Reviews | Mahsa Amini’s death highlights tyranny of Iranian hijab officials

When she was arrested at the entrance to a metro station in Tehran on September 13, Mahsa Amini, 22, was visiting with her family from Kurdistan province. Her brother asked the so-called orientation patrols to leave her alone, family members said. But the vice squad arrested her for allegedly breaking the republic’s strict Islamic dress code for women, including the requirement to wear a headscarf known as a hijab and loose clothing. Three days later, while still in detention, Ms. Amini died.

Authorities said she died of a heart attack. But activists believe she may have been beatenand a photo of her in hospital, intubated, which has circulated widely on social media, shows her bleeding from her ear and with bruises around her eyes – signs that she suffered head injuries.

His fate angered Iran. Street protests erupted in Kurdistan province, where she was buried on Saturday. In the past five days, seven people were killed, at least three of them were shot dead by security forces. On Monday, university students in Tehran demonstrated in the city center. The Associated Press reported that they chanted “Death to the Dictator” and denounced the police and the regime. Witnesses saw trash cans set on fire and rocks strewn at some downtown intersections as the smell of tear gas wafted through the air, and police closed roads and cut mobile internet service. On Tuesday, protests were reported around the countryled by women burning their hijabs in protest.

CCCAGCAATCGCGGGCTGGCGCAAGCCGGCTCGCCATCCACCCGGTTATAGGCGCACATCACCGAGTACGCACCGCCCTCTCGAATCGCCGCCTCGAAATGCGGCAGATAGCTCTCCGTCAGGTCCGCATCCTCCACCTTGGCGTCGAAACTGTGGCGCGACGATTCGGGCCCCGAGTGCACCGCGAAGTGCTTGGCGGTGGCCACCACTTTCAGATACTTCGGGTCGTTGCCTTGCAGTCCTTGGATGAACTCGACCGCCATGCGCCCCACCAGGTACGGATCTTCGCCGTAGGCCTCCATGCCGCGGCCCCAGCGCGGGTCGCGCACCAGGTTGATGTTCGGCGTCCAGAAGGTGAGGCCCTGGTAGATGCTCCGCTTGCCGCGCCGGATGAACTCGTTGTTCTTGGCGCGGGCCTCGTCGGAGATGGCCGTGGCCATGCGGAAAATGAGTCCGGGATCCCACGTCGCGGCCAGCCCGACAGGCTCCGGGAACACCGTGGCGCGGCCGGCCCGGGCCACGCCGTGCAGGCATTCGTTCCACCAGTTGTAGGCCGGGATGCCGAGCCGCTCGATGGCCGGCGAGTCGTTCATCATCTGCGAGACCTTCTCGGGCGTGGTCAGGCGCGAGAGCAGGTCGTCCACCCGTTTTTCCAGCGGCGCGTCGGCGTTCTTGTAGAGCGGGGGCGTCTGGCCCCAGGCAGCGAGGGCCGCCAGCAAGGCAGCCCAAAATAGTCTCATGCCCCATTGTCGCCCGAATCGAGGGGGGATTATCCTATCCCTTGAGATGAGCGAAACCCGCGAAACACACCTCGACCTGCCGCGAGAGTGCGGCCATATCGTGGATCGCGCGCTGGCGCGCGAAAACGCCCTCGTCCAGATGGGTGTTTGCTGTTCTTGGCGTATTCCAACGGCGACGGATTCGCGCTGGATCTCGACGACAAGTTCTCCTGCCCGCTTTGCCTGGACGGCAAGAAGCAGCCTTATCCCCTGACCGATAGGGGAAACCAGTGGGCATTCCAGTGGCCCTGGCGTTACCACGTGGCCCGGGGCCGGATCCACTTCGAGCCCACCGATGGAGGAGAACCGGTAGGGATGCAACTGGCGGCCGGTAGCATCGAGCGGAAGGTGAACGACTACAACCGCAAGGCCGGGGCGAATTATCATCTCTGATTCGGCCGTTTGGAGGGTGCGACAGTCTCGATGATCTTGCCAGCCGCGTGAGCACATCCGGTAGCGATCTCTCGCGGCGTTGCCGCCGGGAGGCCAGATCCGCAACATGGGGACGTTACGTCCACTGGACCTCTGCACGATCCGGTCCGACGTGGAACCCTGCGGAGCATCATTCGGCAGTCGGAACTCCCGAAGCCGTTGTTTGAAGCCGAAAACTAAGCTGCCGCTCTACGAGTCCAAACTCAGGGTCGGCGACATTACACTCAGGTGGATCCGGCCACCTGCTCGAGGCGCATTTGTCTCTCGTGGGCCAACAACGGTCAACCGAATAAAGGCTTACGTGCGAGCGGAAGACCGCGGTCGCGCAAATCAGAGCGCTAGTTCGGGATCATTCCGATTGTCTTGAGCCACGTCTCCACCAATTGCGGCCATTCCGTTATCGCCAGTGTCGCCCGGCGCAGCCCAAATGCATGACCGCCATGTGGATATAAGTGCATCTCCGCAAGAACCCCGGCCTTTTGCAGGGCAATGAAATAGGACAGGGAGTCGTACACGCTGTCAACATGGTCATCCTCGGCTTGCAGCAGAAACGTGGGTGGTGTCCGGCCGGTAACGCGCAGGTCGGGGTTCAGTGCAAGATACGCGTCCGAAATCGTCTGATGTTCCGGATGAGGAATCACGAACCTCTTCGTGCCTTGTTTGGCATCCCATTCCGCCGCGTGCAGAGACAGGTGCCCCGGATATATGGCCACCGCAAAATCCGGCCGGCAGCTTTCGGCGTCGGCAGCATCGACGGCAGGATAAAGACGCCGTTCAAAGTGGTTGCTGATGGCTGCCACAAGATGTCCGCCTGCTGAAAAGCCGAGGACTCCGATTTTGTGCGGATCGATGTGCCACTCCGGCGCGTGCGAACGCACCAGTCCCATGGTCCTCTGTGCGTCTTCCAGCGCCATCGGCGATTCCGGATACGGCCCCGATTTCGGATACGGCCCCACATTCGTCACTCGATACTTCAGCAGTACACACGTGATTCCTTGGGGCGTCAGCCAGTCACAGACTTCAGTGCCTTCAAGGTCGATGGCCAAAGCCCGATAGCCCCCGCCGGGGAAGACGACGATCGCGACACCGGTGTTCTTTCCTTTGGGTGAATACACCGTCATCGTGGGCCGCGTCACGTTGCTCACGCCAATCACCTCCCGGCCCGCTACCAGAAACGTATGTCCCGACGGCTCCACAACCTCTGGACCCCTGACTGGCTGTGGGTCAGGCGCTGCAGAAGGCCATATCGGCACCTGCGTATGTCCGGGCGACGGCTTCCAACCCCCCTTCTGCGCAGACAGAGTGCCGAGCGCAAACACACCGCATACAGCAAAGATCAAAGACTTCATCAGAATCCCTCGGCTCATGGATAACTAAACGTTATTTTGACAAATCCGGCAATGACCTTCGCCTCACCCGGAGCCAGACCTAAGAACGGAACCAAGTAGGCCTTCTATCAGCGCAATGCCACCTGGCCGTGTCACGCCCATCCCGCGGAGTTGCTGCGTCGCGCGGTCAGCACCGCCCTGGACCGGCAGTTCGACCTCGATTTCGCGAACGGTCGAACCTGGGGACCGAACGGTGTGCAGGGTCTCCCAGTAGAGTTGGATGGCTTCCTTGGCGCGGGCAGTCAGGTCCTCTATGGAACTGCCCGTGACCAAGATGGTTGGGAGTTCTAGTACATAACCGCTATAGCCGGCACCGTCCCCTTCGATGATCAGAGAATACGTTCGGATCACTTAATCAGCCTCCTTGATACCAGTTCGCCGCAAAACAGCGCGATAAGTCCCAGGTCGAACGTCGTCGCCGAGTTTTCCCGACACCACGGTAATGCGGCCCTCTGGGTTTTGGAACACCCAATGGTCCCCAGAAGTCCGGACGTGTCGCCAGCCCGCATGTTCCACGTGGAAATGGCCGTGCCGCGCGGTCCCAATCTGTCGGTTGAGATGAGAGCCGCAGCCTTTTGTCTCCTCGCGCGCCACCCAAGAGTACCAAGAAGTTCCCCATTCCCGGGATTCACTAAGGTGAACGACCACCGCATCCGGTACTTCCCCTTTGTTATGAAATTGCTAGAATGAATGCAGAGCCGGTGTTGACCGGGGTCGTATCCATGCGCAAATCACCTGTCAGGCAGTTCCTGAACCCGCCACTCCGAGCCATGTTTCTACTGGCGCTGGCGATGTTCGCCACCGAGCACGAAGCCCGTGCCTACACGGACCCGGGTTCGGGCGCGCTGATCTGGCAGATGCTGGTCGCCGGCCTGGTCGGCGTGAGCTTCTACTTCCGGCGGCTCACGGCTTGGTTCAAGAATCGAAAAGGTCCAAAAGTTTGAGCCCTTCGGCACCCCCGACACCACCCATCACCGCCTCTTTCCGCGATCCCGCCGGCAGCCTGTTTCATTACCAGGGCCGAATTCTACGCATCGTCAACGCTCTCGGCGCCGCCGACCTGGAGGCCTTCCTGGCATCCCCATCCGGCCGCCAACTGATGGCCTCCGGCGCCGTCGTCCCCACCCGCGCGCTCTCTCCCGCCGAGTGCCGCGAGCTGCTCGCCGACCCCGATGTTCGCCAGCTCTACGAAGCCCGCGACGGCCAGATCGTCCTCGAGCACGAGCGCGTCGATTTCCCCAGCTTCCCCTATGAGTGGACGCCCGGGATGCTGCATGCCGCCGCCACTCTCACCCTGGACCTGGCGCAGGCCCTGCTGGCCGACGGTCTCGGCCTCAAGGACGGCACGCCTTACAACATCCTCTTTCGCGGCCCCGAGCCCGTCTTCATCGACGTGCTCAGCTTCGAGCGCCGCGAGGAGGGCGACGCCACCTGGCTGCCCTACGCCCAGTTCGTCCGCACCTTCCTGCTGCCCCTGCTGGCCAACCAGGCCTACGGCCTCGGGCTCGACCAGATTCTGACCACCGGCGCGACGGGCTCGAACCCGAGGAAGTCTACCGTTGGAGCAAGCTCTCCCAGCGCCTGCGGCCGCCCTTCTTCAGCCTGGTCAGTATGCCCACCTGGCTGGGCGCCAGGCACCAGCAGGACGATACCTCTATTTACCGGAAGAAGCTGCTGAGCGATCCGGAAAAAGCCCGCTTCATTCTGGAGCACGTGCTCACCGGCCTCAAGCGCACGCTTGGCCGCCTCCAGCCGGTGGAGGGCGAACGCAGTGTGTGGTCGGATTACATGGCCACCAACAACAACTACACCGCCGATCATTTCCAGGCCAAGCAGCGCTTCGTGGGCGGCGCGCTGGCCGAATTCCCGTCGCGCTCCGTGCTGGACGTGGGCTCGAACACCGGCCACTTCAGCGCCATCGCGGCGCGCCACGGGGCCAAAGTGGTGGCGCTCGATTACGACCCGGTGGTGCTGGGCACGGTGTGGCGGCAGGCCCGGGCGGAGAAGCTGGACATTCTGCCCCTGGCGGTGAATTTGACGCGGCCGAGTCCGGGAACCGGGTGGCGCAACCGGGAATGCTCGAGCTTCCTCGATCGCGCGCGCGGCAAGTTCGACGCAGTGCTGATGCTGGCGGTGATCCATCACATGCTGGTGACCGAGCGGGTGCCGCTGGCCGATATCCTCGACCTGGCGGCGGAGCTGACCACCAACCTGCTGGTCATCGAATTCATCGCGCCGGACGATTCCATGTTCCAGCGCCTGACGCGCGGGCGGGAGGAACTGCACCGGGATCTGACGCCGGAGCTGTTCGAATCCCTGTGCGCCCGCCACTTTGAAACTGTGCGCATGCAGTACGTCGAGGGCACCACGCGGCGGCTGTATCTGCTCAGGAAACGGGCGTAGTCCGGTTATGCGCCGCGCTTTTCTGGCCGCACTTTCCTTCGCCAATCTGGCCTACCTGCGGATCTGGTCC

Anger over Mrs Amini’s death was amplified by the rapid and wide spread of the Photo and video of her, once again showing the power of social media to accelerate dissent. In 2009 in Tehran, the murder of Neda Agha Soltan, 27, shot dead and bleeding to death during a street protest, was seen on grainy video which galvanized more anger and unrest. Since the Iranian Revolution of 1979, the regime has used coercion, intimidation, batons and tear gas to quell the protest and stifle freedom of expression. But the latest protests suggest Iranians are losing their fear.

Women in Iran have long despised the hijab law and its arbitrary application in the form of harassment and intimidation by the morality police. They have good reason to be furious: the compulsory dress code deprives them of free choice of their appearance in public and subjects them to constant and capricious scrutiny by tyrannical execution squads.

The protests come at a delicate time for Iran’s theocracy. Supreme Leader Ayatollah Ali Khamenei would be seriously ill; the country’s nuclear deal with the West hangs by a thread; Iran is fighting several cyber skirmishes with adversaries, including Israel. Hardline chairman Ebrahim Raisi has decided to repeat a despicable action and longtime duck Iranian leaders, expressing doubts on the Holocaust on the eve of attending the United Nations General Assembly session in New York.

Iranian leaders are disconnected from a society that aspires to more – and deserves better.

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